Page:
But 2009 could be tough as economy slows, exports fall, predicts Moody's
Business Times - 20 Jun 2008
By CONRAD TAN
(SINGAPORE) The three Singapore-listed banks should still see growth in net income this year as they pass on higher costs to customers, but could struggle to show growth next year as bad loans start to rise, ratings agency Moody's said yesterday.
The outlook for the banks' credit ratings - which measure their ability to repay their debt and stay solvent - remains stable, as all three have solid capital bases and ready access to funds.
DBS Group, OCBC Bank and United Overseas Bank are all rated 'B' by Moody's. Deborah Schuler, a senior vice-president at Moody's responsible for rating financial institutions in Asia, said that while profit margins are likely to fall this year, 'net income for most banks in the region is going to increase'.
However, fee income from non-lending businesses such as securities brokerage, wealth management and risk management services, is likely to be a 'mixed bag'.
Next year looks much tougher, as the effects of slowing economic growth and falling demand for exports start to hit borrowers, said Ms Schuler.
'Credit expense and non-performing loans are lagging indicators. We don't expect to see much of the stress on loan portfolios from the slower exports and GDP growth to show up till late this year and most of that will show up next year.'
Still, 'in 2009, we expect banks are going to struggle to show growth in net income but we're not expecting losses'.
Moody's says that the outlook for the banking industry in Singapore - which it publishes separately from its ratings outlook for individual banks - is negative. Its industry outlook for the banking sector through the rest of Asia is stable or negative, 'reflecting the global stress' that banks are facing.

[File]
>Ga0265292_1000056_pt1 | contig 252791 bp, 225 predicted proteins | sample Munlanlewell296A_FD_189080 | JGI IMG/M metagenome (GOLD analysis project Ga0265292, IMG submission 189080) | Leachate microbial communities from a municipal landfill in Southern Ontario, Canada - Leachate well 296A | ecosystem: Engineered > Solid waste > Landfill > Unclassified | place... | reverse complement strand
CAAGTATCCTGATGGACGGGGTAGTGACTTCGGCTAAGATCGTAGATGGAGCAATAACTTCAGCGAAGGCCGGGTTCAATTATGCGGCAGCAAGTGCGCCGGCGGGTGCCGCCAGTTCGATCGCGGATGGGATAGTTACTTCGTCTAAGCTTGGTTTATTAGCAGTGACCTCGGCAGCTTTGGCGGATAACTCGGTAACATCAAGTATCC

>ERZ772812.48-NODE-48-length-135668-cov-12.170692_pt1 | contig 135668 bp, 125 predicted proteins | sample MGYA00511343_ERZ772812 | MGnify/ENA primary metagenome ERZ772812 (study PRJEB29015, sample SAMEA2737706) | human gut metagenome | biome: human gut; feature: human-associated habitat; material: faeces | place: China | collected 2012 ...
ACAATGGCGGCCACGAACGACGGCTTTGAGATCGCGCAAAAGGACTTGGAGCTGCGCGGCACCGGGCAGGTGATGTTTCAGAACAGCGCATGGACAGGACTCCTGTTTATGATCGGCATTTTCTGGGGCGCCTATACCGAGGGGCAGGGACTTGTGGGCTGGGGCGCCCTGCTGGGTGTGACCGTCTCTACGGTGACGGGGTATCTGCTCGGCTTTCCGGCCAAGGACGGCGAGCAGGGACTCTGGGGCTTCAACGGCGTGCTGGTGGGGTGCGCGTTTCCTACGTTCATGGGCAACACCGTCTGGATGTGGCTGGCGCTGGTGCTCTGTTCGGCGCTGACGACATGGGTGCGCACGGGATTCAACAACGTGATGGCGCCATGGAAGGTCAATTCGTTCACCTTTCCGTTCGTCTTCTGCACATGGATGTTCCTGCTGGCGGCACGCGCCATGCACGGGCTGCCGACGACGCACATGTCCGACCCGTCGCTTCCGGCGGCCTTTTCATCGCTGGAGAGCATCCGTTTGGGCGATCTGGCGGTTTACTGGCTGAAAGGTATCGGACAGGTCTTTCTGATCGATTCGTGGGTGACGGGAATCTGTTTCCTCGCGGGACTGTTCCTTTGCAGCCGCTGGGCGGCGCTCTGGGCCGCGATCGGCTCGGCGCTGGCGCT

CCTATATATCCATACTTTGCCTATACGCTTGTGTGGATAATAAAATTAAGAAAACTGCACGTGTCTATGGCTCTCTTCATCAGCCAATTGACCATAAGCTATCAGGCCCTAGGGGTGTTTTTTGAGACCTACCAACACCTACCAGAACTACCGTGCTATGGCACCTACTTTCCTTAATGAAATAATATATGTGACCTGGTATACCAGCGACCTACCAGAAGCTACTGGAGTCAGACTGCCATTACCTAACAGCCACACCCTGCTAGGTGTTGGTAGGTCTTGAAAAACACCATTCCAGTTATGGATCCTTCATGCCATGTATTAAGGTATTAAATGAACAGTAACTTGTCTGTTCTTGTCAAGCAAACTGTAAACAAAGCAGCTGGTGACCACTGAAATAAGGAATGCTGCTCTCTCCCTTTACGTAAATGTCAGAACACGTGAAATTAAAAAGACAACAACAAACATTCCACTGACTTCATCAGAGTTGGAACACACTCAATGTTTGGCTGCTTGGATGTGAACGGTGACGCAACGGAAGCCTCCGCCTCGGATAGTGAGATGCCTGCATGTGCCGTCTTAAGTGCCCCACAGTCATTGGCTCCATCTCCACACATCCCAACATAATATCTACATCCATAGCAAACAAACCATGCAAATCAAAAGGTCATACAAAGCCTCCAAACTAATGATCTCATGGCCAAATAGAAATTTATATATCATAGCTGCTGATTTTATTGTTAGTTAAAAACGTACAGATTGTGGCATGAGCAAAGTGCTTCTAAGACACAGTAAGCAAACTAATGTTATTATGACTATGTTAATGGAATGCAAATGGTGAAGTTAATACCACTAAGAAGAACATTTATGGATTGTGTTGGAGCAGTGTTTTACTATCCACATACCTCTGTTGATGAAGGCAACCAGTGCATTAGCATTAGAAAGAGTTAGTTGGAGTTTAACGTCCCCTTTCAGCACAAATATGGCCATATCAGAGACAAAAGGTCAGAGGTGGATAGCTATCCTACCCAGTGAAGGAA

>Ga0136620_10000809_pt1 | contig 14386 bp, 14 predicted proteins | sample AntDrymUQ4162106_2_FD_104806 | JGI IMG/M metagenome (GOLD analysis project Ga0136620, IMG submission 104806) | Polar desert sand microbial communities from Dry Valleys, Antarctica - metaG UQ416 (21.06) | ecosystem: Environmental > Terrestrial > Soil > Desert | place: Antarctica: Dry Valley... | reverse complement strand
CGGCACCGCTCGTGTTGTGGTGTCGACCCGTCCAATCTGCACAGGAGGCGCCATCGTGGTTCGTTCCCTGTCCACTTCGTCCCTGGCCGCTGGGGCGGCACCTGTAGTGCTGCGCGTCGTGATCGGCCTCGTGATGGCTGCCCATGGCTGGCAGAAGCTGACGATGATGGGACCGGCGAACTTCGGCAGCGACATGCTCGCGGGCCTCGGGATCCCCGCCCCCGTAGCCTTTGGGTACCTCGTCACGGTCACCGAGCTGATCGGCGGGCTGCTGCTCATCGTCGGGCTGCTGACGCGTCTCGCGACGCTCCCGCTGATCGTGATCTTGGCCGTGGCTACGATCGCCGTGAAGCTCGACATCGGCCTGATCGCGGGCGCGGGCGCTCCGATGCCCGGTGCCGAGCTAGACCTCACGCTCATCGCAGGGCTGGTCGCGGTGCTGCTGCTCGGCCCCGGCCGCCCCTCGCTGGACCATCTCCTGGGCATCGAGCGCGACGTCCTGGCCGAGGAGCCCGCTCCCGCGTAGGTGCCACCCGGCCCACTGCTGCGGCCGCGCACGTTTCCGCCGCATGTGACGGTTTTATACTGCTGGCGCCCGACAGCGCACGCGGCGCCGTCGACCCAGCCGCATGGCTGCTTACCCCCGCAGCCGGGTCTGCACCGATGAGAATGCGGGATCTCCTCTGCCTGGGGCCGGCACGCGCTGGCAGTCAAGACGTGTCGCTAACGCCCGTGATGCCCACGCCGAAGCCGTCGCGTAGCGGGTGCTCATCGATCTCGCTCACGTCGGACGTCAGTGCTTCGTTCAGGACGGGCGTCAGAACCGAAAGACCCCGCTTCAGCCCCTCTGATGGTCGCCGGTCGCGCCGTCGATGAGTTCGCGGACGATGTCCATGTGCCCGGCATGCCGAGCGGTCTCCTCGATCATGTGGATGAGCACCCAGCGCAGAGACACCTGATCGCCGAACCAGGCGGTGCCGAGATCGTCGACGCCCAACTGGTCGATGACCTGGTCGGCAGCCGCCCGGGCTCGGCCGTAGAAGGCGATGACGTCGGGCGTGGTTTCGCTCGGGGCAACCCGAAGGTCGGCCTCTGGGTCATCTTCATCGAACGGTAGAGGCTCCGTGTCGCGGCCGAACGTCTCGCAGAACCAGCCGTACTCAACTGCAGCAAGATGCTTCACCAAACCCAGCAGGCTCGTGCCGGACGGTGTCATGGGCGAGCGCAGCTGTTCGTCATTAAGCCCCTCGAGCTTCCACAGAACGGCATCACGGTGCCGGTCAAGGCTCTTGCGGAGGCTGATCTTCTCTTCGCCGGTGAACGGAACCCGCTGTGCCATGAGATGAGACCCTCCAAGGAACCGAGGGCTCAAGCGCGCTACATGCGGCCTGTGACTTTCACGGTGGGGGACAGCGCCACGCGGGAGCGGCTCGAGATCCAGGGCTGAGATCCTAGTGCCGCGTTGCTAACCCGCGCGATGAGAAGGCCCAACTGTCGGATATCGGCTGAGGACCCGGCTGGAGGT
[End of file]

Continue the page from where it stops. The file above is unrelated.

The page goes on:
That stress includes weakening demand from the US, Europe and Japan, the higher cost of funds due to the turmoil in credit markets and soaring fuel and food prices that are threatening the borrowers and pushing up costs for banks.
Still, banks in Singapore and elsewhere in Asia are expected to maintain their net interest margins - which measure how much profit they make on loans net of funding costs - by passing on some cost increases to borrowers, Ms Schuler said.
The local banks here also have an edge over foreign competitors because most of their loans are funded by retail deposits that are a cheaper source of funds than money borrowed from international markets, she said.
'The Singapore banks are going to be in a good position with a relatively lower cost of funds than the other banks in town. They will be able to bid for loans, charge a bit more for them and earn better spreads.'
Despite the gloomier outlook for the banking industry in Asia over the next few months, the outlook on credit ratings of individual banks is 'overwhelmingly stable', reflecting their generally good health, said Ms Schuler.
But as capital-rich banks benefit from large companies turning to them for funds as other sources of credit dry up, the risk of banks over-exposing themselves to individual borrowers is rising, she said.
In Singapore and Hong Kong especially, the relatively small size of the domestic markets means bank exposure to individual borrowers is higher than elsewhere.
The top 20 exposures for Singapore banks are more than 7.5 times their profits before provisions - 'substantially higher' than in the US.